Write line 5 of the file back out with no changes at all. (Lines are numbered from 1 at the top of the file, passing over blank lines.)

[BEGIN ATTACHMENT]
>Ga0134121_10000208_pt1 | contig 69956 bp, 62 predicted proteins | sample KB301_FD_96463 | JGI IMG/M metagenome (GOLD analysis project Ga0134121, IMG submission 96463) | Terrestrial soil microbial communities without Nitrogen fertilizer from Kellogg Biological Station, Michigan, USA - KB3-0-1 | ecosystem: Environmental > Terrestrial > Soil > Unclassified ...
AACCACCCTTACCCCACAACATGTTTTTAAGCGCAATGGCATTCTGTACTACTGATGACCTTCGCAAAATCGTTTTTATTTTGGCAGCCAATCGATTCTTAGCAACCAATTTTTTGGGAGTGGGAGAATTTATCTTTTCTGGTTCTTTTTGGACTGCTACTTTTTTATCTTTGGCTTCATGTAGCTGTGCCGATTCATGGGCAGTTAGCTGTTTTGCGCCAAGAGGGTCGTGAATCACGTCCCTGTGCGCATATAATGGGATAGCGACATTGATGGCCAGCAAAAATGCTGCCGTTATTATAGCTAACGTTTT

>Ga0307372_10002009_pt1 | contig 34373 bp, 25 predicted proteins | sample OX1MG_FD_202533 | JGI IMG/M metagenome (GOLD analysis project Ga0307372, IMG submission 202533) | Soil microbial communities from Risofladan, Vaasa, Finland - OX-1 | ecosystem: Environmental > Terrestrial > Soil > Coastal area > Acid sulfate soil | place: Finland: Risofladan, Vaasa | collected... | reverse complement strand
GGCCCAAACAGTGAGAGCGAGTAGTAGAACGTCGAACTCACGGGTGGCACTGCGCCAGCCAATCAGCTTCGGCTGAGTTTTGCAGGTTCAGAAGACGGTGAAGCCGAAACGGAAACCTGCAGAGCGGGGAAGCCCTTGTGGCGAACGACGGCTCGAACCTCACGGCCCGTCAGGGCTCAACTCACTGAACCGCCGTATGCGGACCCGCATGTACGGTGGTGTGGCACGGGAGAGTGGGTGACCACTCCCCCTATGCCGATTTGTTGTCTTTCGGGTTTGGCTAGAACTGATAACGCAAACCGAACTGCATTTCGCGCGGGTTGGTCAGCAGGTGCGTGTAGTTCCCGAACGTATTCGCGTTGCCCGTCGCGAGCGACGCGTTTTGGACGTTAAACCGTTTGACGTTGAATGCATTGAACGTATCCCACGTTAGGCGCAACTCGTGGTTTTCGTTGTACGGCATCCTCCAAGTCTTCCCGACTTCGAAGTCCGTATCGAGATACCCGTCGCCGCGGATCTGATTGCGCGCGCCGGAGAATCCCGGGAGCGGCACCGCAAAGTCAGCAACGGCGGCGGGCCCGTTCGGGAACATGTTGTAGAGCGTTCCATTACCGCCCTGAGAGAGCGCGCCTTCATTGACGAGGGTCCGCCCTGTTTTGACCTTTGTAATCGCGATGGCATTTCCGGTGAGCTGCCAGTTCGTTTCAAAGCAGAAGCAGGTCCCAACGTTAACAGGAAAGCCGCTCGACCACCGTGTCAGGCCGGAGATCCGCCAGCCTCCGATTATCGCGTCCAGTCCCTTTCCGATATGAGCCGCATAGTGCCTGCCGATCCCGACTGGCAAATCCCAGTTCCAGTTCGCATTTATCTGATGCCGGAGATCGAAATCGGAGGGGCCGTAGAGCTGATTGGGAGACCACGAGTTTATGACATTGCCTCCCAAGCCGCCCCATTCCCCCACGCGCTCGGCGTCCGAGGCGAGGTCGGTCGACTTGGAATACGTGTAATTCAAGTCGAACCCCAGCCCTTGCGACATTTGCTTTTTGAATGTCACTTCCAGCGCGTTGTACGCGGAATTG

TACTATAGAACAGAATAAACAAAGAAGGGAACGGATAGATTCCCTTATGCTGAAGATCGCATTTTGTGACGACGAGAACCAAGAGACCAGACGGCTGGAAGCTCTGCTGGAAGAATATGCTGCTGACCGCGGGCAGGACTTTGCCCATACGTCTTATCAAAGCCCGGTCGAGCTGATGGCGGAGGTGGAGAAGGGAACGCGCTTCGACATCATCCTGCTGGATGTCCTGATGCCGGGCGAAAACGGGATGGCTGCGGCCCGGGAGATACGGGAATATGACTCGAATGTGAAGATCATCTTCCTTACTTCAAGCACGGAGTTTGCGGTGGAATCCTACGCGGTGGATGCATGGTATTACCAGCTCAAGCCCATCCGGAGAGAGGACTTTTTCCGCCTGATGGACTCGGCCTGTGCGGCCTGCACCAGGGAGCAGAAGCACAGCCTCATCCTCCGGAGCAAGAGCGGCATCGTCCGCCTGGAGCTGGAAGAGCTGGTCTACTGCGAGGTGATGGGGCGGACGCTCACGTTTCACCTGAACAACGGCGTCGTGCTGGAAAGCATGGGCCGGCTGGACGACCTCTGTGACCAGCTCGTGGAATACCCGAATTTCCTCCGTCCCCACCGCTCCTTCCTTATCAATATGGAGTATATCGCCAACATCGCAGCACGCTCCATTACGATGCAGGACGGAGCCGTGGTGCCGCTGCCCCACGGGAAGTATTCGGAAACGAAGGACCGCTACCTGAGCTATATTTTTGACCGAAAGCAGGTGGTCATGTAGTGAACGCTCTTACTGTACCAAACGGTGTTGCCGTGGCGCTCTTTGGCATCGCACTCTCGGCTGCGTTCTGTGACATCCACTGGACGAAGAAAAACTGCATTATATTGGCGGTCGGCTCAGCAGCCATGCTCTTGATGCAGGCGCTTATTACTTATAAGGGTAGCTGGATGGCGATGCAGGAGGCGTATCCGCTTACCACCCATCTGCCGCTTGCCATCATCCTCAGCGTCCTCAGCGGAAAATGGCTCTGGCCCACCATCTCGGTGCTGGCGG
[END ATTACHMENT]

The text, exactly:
TACTATAGAACAGAATAAACAAAGAAGGGAACGGATAGATTCCCTTATGCTGAAGATCGCATTTTGTGACGACGAGAACCAAGAGACCAGACGGCTGGAAGCTCTGCTGGAAGAATATGCTGCTGACCGCGGGCAGGACTTTGCCCATACGTCTTATCAAAGCCCGGTCGAGCTGATGGCGGAGGTGGAGAAGGGAACGCGCTTCGACATCATCCTGCTGGATGTCCTGATGCCGGGCGAAAACGGGATGGCTGCGGCCCGGGAGATACGGGAATATGACTCGAATGTGAAGATCATCTTCCTTACTTCAAGCACGGAGTTTGCGGTGGAATCCTACGCGGTGGATGCATGGTATTACCAGCTCAAGCCCATCCGGAGAGAGGACTTTTTCCGCCTGATGGACTCGGCCTGTGCGGCCTGCACCAGGGAGCAGAAGCACAGCCTCATCCTCCGGAGCAAGAGCGGCATCGTCCGCCTGGAGCTGGAAGAGCTGGTCTACTGCGAGGTGATGGGGCGGACGCTCACGTTTCACCTGAACAACGGCGTCGTGCTGGAAAGCATGGGCCGGCTGGACGACCTCTGTGACCAGCTCGTGGAATACCCGAATTTCCTCCGTCCCCACCGCTCCTTCCTTATCAATATGGAGTATATCGCCAACATCGCAGCACGCTCCATTACGATGCAGGACGGAGCCGTGGTGCCGCTGCCCCACGGGAAGTATTCGGAAACGAAGGACCGCTACCTGAGCTATATTTTTGACCGAAAGCAGGTGGTCATGTAGTGAACGCTCTTACTGTACCAAACGGTGTTGCCGTGGCGCTCTTTGGCATCGCACTCTCGGCTGCGTTCTGTGACATCCACTGGACGAAGAAAAACTGCATTATATTGGCGGTCGGCTCAGCAGCCATGCTCTTGATGCAGGCGCTTATTACTTATAAGGGTAGCTGGATGGCGATGCAGGAGGCGTATCCGCTTACCACCCATCTGCCGCTTGCCATCATCCTCAGCGTCCTCAGCGGAAAATGGCTCTGGCCCACCATCTCGGTGCTGGCGG